Paul’s face turned slightly pink, as his eyes slid away. “Um, I was wondering if you two would . . . well,” he refocused his gaze upon the two police officers, “uh, would like to celebrate. Our victory. Uh, at a restaurant. I thought lunch at the Brewery would be nice.”

Both Olivia and Darryl exchanged a brief look, before the latter replied, “I guess the squad can spare us for an hour or two. Olivia?”

The redhead nodded. “Sounds like a nice idea.”

A smile lit up Paul’s handsome face. “Great! I’ll meet you at the restaurant within a half hour. I have . . . the ‘press’ to deal with.” He glanced uneasily at the crowd of reporters gathered outside the courtroom. “Until then, I . . .”

A cell phone rang. The two men stared at Olivia, who realized that she had forgotten to turn off her phone. “Oooops!” she said with a mild grimace. “Excuse me. She removed her phone from her purse and answered it. “Hello?”

Olivia, it’s me,” a familiar voice greeted softly. “Cole.”

A warm flush spread over Olivia’s chest. “Cole,” she replied. From the corner of her eye, she saw Paul stiffened. “It’s a good thing you had called now. A few minutes earlier and I would have been in trouble with the judge.”

“So, the court is in recess?” he asked.

“Actually, the trial is over.” Olivia paused. “In our favor.”

Cole warmly congratulated her. “Now that the trial is over, I guess that means you should be free for lunch. Like today?”

Olivia hesitated. She hated to give Cole the bad news. “Uh . . . not quite.”

“What do you mean?”

Another pause followed, before Olivia told him. “Paul has invited Darryl and me out to lunch.”

“Paul?” Cole’s voice expressed surprise and disappointment. “As in our favorite ADA?” Now, he sounded downright chilly.

Olivia sighed, as she turned away from Darryl and Paul. “We’re celebrating the verdict, Cole,” she murmured. “And it’ll be the three of us. Not two.”

“Don’t worry Olivia,” Cole shot back. “I do recall you mentioning Darryl.” An uncomfortable pause followed before he added in a begrudging voice, “Well say hi to Darryl for me.” He paused again. “And give my congratulations to Margolin.”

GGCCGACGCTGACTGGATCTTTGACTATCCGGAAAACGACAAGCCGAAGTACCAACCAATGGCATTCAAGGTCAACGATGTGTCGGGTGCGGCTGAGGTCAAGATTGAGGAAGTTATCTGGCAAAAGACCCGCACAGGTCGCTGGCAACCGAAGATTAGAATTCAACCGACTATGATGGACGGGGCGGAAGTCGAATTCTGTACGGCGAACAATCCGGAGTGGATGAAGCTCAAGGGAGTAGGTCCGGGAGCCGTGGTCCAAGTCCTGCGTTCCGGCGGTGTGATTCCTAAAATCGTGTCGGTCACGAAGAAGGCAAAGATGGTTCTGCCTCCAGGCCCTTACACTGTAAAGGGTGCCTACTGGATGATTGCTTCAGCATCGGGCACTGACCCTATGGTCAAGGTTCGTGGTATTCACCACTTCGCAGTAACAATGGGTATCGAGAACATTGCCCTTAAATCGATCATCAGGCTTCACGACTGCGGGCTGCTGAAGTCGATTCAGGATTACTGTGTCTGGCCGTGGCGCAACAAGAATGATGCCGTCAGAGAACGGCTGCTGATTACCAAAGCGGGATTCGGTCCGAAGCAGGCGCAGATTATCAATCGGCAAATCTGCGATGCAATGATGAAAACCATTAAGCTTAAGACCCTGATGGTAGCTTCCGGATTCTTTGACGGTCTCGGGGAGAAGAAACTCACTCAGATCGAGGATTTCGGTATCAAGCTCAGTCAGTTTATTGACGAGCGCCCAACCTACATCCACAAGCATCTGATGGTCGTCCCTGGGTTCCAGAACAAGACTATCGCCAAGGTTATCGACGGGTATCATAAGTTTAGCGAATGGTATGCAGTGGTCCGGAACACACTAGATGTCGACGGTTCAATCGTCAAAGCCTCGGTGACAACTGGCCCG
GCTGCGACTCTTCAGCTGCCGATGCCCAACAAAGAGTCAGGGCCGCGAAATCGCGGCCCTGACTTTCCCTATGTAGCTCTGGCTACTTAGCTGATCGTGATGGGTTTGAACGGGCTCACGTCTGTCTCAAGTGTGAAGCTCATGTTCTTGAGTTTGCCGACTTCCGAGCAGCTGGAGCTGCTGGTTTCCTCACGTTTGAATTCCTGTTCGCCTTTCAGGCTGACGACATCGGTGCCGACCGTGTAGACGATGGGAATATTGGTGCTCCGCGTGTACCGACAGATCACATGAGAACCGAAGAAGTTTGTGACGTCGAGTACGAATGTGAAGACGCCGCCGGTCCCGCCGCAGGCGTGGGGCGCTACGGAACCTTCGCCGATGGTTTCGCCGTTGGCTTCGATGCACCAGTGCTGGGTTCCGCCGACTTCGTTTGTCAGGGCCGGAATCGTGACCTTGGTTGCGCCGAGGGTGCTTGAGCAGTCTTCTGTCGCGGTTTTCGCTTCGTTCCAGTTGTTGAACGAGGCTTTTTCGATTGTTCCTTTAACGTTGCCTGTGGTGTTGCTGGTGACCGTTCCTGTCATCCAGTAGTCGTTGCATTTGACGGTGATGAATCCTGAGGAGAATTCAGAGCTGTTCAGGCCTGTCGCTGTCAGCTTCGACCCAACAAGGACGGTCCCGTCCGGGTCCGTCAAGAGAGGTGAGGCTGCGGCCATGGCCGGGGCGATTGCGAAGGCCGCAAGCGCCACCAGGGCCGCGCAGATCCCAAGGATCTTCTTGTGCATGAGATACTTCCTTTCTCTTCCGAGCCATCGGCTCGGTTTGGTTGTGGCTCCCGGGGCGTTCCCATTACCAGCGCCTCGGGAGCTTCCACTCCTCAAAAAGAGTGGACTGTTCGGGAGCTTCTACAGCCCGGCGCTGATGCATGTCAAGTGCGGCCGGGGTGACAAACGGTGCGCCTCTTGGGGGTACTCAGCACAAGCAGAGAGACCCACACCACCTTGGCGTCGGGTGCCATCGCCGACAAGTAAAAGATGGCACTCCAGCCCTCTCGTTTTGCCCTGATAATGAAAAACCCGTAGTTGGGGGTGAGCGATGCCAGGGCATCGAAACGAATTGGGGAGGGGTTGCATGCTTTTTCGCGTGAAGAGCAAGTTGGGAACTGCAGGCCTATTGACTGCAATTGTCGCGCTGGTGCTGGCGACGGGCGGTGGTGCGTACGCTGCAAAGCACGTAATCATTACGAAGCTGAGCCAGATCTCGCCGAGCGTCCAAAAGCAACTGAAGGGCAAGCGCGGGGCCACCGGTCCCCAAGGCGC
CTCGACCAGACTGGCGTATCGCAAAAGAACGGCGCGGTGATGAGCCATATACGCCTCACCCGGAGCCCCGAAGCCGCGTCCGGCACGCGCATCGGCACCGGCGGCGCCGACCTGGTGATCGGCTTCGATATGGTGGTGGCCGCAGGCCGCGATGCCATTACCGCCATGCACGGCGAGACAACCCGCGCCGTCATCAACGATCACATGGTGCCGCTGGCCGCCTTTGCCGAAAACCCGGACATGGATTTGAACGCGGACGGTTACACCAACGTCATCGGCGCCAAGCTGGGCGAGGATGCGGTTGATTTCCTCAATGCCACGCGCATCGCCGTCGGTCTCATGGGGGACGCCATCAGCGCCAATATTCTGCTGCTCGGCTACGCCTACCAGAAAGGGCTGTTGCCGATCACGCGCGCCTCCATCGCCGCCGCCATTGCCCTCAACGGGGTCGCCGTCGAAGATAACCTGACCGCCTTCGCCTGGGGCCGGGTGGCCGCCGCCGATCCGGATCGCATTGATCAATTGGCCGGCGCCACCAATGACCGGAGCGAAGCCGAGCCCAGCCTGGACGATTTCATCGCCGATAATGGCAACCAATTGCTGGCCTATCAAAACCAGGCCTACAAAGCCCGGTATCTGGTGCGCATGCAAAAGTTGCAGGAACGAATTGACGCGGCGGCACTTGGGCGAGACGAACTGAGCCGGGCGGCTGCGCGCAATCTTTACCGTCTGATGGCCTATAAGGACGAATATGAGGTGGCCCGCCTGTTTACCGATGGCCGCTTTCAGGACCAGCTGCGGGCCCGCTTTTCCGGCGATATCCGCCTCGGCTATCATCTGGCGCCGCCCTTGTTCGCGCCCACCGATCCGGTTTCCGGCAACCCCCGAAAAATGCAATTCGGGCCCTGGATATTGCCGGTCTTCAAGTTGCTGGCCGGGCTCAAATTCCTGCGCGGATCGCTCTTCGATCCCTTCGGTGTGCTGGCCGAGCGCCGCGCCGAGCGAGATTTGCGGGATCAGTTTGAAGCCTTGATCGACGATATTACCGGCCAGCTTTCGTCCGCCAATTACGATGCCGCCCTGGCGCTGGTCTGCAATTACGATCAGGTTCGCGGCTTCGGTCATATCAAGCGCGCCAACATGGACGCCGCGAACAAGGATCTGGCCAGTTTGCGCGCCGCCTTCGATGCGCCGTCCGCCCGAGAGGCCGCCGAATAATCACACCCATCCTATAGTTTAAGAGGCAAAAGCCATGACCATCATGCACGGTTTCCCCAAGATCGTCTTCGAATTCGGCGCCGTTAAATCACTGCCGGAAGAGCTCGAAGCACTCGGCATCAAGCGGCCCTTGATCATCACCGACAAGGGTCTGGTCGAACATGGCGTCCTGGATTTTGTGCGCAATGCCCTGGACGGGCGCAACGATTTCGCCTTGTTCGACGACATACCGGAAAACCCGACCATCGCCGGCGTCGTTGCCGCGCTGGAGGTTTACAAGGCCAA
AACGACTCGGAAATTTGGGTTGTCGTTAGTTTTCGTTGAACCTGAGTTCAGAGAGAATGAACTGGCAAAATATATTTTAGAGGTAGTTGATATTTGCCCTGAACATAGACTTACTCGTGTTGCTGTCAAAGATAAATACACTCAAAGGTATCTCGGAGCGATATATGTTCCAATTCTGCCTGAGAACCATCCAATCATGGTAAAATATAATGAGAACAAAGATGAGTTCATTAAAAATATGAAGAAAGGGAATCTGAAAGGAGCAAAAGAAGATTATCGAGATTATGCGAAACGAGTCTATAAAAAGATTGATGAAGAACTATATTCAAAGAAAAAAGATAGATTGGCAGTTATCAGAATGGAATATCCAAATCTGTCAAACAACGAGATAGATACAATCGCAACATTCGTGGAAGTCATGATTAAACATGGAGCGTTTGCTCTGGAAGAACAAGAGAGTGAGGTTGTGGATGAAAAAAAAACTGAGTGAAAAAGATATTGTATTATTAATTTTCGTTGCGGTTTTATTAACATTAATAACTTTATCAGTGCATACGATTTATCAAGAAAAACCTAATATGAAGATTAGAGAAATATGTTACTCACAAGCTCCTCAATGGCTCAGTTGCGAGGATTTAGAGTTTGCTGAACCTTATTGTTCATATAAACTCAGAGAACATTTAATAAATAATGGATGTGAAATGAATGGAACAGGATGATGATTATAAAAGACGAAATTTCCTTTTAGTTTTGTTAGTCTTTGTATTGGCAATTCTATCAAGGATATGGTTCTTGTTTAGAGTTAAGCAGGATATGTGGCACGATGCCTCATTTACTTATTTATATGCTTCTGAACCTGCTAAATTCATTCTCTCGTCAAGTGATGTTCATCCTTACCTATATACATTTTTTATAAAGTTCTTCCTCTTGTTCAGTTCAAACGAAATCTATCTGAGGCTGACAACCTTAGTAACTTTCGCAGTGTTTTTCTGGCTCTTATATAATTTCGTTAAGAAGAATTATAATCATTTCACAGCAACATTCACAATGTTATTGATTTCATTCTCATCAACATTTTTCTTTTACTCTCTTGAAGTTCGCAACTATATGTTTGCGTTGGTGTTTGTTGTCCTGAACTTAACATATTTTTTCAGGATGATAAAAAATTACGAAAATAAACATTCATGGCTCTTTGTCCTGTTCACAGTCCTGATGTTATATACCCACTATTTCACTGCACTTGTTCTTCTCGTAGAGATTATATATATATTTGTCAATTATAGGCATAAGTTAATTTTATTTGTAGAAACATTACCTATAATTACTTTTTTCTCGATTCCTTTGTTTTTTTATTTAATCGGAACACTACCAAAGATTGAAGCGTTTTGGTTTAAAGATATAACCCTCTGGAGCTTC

Feeling slightly guilty at disappointing him, Olivia added, “Tell you what. I’ll make us a nice dinner, tonight. For our own private celebration.”

Once more, Cole paused before he answered. “Okay. I guess dinner would be nice. What are you making?”

“It’s a surprise,” Olivia replied. Relief flooded her body. “I’ll see you tonight . . . around seven?”

Cole murmured, “Seven sounds fine. I’ll be seeing you.” He hung up without saying good-bye. And Olivia wondered if she would find herself facing a moody daemon, tonight.


The moment he had hung up the telephone, Cole found himself wondering if he had made a mistake. Had he allowed his jealousy to get the best of him? And what was he jealous about? Olivia spending one lousy lunch with Paul Margolin? A man she had no romantic interest in?

Cole leaned back against his chair and sighed. Then a low chuckle rose from his throat. The half-daemon realized that he might have suffered a minor, yet serious bout of paranoia and insecurity. Especially since Olivia had been spending plenty of time with Margolin on the DiMatteo case, since late June. Time with both the ADA and Darryl Morris. And Olivia had mentioned that Darryl would be joining them. Right?

The telephone rang, jarring Cole out of his thoughts. Wishing that his assistant were around to screen his calls, the half-daemon reluctantly answered. “Cole Turner speaking,” he said. “May I help you?”

A familiar voice breathlessly replied, “Cole?”

He blinked. “Phoebe? Is that you?”

“Yeah . . . it’s me,” his ex-wife reluctantly replied. “I, uh . . . can we see each other? Alone?”

Cole frowned. Why would Phoebe want to see him? Had she received some kind of premonition involving him? When Cole asked her, she answered, “Well . . . sort of. Could I see you, today?”

“Uh . . .” Cole hesitated, as he tried to absorb this phone call into his belief system. “Well, I’m free for lunch. Why don’t I meet you at the Aqua restaurant, in an hour from now?”

Phoebe’s voice gushed, “I’ll see you then. Bye.”

“Bye,” Cole murmured. By the time the word came out of his mouth, Phoebe had hung up. He continued to stare at the receiver, wondering why his former wife wanted to see him.


Paul glanced at his watch. He had another thirty-eight minutes before meeting Olivia and Darryl for lunch. It was time to put the finishing touches to the potion.

He locked the door to his office and removed a small jar filled with purple liquid. He placed the jar on the floor and straightened up his body, allowing his muscles to tighten. The image of a blue flame appeared in his mind. He raised his right hand and declared, “I cast this circle to protect me from all negative energies that may come to do me harm. I draw this circle only the energies that are right for me and the most correct for my work.” In Paul’s mind, the blue flame became a circle that surrounded both him and the jar. “I create sacred space. So mote it be.”

Now that his circle had been created, Paul began the spell. “From wariness to suspicion to paranoia and dislike. I call upon the power of the elk, guardians of the Water and the West, to direct these emotions to the consumer of this elixir and have said being to express them to the demon, Belthazor. So mote it be.”

A blue flame shot up from the mixture in a brief second, before Paul deemed it safe to cover the jar. He picked it up and took a deep breath. Now all he had to do was feed it to Olivia.